Pianist Paul Lewis, and Beethoven, to the rescue

By SUSAN ISAACS NISBETT

(Ann Arbor, Nov. 21, 2015)

It came as a disappointment that pianist Leif Ove Andnes had to cancel his Nov. 20 University Musical Society recital at Hill Auditorium at the last minute – as in the day before – because of illness. An ear infection and virus prevented him from flying from San Francisco to reach us.

But UMS found someone who could fly, though it wouldn’t be easy, and play like a dream: English pianist Paul Lewis. UMS had wanted to snag him for a while, it appears, and he was willing to do the sort of dash that mileage-craving airline passengers do at year-end to reach their preferred elite-status tier.

He played at the Wimbeldon International Music Festival Thursday, took an early Friday flight from London to reach Ann Arbor by early afternoon, played his Friday concert, departed by car for Chicago directly after, and Saturday, if luck held, departed on an early flight home so he could get to Dublin for a Sunday recital. Wow! That’s moving at presto speed.

Some of his recital did that, too. His chosen program – played a few days earlier in New York at the White Light Festival – was the last three Beethoven sonatas, Opp. 109, 110 and 111, those pensive and still strange capstones of Beethoven’s 32 essays in the form. He chose to play them, as he did in New York, at one take, no intermission, and only brief pauses in between. Maybe it’s like keeping eating so you don’t know you’re full – or don’t realize you’re exhausted (it would have been 1 a.m. English time when he began playing). But there’s a good rationale for it. If Beethoven said he wrote the last three sonatas in a single breath, that is exactly how Lewis offered them. It made for exceptionally concentrated listening.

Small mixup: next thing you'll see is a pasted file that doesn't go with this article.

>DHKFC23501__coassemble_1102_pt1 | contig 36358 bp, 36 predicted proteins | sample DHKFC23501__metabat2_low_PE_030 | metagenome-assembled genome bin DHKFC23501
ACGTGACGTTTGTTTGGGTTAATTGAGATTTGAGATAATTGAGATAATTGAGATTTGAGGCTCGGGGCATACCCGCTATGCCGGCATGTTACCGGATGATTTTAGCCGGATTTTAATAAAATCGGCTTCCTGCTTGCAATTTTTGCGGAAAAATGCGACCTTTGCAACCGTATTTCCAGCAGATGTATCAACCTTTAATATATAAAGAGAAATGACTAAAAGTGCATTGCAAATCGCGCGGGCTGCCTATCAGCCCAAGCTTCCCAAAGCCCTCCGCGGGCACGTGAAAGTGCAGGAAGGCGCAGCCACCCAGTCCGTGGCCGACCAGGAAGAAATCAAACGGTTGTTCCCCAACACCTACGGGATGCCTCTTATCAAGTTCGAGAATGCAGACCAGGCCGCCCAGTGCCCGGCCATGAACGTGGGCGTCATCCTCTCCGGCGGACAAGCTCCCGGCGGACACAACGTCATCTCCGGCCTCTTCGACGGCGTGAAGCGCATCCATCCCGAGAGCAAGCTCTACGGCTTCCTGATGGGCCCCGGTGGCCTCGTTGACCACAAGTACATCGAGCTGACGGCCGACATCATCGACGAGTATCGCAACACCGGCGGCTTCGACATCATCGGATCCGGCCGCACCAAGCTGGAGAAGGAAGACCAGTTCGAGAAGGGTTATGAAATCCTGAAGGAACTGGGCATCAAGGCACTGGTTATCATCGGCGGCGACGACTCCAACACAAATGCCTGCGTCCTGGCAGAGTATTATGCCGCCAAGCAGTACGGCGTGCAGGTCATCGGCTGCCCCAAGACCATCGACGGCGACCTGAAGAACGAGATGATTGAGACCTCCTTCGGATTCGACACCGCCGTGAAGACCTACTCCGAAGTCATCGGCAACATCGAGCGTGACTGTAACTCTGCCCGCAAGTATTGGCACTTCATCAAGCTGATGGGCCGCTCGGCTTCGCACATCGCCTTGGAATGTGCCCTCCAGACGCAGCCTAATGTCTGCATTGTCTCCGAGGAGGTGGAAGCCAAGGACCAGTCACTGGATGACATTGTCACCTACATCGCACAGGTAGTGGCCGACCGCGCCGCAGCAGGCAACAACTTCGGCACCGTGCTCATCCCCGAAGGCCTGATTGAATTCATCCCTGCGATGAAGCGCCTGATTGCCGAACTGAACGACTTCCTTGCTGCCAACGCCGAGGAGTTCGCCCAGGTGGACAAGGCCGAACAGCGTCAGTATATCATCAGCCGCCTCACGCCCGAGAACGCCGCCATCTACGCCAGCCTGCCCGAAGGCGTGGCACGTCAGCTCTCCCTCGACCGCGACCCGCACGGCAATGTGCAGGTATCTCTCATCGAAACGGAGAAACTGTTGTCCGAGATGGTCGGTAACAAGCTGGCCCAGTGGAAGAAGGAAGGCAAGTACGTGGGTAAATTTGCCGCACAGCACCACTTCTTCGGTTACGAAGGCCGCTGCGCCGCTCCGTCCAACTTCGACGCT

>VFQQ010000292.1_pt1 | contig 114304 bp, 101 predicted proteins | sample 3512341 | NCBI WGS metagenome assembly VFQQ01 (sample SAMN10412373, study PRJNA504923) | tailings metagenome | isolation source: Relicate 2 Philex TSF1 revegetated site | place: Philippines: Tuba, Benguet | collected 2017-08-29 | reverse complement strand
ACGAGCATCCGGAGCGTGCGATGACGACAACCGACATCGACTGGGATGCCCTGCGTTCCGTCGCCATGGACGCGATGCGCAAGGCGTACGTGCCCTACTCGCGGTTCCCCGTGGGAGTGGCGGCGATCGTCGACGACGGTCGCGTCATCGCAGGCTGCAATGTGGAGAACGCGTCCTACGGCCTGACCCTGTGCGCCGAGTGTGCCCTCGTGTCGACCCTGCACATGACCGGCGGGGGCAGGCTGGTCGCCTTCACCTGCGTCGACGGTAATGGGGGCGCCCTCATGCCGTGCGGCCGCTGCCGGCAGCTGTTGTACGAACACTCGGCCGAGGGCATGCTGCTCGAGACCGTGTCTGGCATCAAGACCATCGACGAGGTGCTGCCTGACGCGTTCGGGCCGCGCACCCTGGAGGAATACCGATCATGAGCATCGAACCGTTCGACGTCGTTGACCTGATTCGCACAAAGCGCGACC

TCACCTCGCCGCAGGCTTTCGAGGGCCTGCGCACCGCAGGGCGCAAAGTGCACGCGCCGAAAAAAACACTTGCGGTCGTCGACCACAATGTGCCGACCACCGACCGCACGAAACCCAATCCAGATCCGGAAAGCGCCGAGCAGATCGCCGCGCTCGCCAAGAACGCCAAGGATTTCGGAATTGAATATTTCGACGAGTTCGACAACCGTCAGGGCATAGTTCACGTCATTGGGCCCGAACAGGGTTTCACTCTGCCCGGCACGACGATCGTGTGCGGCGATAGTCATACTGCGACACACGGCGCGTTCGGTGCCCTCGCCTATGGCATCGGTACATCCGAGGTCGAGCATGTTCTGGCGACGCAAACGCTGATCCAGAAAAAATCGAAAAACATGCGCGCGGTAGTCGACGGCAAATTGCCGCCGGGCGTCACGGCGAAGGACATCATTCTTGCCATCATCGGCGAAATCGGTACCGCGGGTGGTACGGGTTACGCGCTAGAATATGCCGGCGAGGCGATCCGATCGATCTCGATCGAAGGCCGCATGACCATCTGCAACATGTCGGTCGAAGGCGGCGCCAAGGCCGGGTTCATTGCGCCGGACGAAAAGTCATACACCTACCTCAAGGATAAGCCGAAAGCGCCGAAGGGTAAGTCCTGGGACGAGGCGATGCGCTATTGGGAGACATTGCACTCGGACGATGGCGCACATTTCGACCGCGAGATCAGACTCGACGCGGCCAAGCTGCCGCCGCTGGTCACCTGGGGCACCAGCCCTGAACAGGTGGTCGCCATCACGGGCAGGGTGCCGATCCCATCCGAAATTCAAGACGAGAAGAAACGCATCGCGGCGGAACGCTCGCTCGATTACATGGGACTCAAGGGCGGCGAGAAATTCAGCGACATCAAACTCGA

Occasionally the playing was as breathless as the format: phrases, particularly in faster movements, could elide just a bit too much, leaving punctuation marks absent. And Lewis’s pedaling often smudged boundaries, too, even though his playing was always very clear; fingers and facility are not issues.

On the other hand, in the slow movements of all three sonatas, Lewis’s playing was wonderfully expressive. He took his time within motives and phrases to point up peaks and valleys and make you ponder. The playing was dynamically and tonally stunning as well. Notes in the high treble could glisten like droplets of water falling into a still pool below. Trills were exquisite. And when Beethoven asked for song, Lewis sang like the most rarified of singers.

Hearing these sonatas at one take was a reminder of all they have in common, in form, shape and mood. Lewis excelled at bringing home just how, in these sonatas, motives and melodies seem to coalesce out of a mist of “unformed” material. He shed similar light on Beethoven’s explorations of the extremes of the keyboard. Here, the balances were finely calibrated, just as they were when the bass was a hive of activity against which the right hand had to project single-note melodies.

Unusally, Lewis was able to keep the audience quiet at the endings of the sonatas – he kept his hands on the keys — allowing the silence to be an equal part of the music, and thus permitting the music to settle.

It’s hard to know how or if to encore in a performance of these three towering works, but Lewis solved the issue with a sensitive performance of the Schubert Allegretto, D. 915. And then it was time to get out the door for the drive to Chicago and the flight to London. It was certainly a chock-a-block 70 minutes preceding.

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